parafunction

par·a·func·tion

(par'ă-fŭngk'shŭn)
1. Abnormal or disordered function.
2. dentistry Movements of the mandible that are outside normal function (e.g., bruxism).

par·a·func·tion

(par'ă-fŭngk'shŭn)
1. In dentistry, movements of mandible that are outside normal function (e.g., bruxism).
2. Abnormal or disordered function.

parafunction,

n the habitual movements (e.g., bruxism, clenching, and rocking of teeth using teeth for tools) that are normal motions associated with mastication, speech, or respiratory movements and that result in worn facets and other problems associated with occlusal trauma. Also called
parafunctional habits or
oral habits.
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References in periodicals archive ?
Second is the behavioural mechanism that promotes poor health behaviours like smoking, alcoholism, consuming unhealthy diet, poor oral hygiene habits, parafunction etc6.
Hence, the results of comparative analyses of target features and oral health quality for statistically relevant differences have shown that the oral health quality is in accordance with the age and denture type and depends on the following: basic difficulties, IKP contact, tooth mobility, paradontopathy, parafunction activities of OF system (bruxism), arthropathy, time elapsed from tooth edentulation to denture embedding, denture stability, comfort/discomfort in wearing dentures, etc.
Finite element analysis of mechanism of cervical lesion formation in simulated molars during mastication and parafunction.
Other soft and hard tissues, such as the palate, floor of mouth, buccal mucosa, non-tooth supporting bone, and tongue (eg, mucosal diseases, neoplasms, pain related to parafunction or trauma).
While most patients could adapt to the raised vertical dimension, it has been reported that some patients exhibited headache, muscle fatigue, sore teeth, and parafunction.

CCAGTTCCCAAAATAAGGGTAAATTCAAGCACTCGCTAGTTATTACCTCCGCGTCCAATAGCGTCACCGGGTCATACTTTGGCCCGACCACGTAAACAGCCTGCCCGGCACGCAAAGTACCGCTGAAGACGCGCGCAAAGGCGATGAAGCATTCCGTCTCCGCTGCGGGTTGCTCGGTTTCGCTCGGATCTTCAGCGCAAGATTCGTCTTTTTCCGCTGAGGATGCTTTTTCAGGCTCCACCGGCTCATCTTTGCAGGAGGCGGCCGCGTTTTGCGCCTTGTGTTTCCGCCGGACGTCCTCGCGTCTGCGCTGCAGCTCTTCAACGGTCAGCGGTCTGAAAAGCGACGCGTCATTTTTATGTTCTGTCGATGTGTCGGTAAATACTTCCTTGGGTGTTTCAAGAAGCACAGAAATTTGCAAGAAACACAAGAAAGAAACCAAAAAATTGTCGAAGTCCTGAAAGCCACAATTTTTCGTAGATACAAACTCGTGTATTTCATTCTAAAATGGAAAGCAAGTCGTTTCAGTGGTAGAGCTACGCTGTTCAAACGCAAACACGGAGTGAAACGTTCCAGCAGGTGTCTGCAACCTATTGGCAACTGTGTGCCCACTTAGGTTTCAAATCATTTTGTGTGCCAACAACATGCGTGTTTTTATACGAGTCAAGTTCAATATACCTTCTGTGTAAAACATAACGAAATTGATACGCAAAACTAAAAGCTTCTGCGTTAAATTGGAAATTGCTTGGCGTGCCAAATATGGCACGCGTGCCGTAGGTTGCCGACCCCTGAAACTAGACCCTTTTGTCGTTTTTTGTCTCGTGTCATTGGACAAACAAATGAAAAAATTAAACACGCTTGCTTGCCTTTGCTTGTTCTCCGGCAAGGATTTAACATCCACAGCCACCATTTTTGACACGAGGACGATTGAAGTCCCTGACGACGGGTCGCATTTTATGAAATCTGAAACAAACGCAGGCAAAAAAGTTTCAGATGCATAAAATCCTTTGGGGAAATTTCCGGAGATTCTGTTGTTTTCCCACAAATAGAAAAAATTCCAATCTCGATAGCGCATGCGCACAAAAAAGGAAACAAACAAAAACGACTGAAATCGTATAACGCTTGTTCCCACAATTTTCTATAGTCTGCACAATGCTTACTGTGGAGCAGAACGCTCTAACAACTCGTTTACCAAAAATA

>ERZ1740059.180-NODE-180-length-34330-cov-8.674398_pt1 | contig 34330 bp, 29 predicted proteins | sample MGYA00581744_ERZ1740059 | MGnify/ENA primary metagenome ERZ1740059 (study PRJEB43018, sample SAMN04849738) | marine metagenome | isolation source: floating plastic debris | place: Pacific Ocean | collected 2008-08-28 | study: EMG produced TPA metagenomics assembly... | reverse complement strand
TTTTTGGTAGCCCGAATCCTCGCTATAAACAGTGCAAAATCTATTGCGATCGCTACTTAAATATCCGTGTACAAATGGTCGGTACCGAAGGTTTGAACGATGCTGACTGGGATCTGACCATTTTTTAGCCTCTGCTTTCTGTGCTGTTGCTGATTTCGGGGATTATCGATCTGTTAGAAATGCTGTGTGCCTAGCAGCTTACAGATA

2) Although the etiology of bruxism is attributed to peripheral factors such as occlusal interferences and key factors such as neuro-physiopatological processes, personality, and stress, it is widely accepted that the genesis of this parafunction is multifactorial.
They address neurobiological considerations for occlusal parafunction and temporomandibular disorders, orthopedic considerations in the masticatory system, the anatomical basis of occlusion, the role and evaluation of the muscles of the stomatognathic system, the effect of occlusal forces on periodontal disease, bite splint therapy, and dentist-ceramist communication.
Nowadays, genetically modified food can cause pre-conditions for development of allergic reaction by means of parafunction of the nervous and endocrine system.
Associations between a history of breast feeding, malocclusion and parafunction al habits in Puerto Rican children.
That is why the treatment the initial treatment must be directly focused to remove the parafunction in order to reduce the trauma present at the occlusion level and implicitly on the temporo-mandibular joint components and muscles (Wright, 2005).
This was not unexpected, as individuals who bite their nails are almost always aware of their parafunction, whereas awareness of tooth clenching or grinding, even during the daytime, is rare; 23 and 19% respectively of parents of children in the age groups of 3 and 5 years reported an occurrence of tooth clenching or grinding.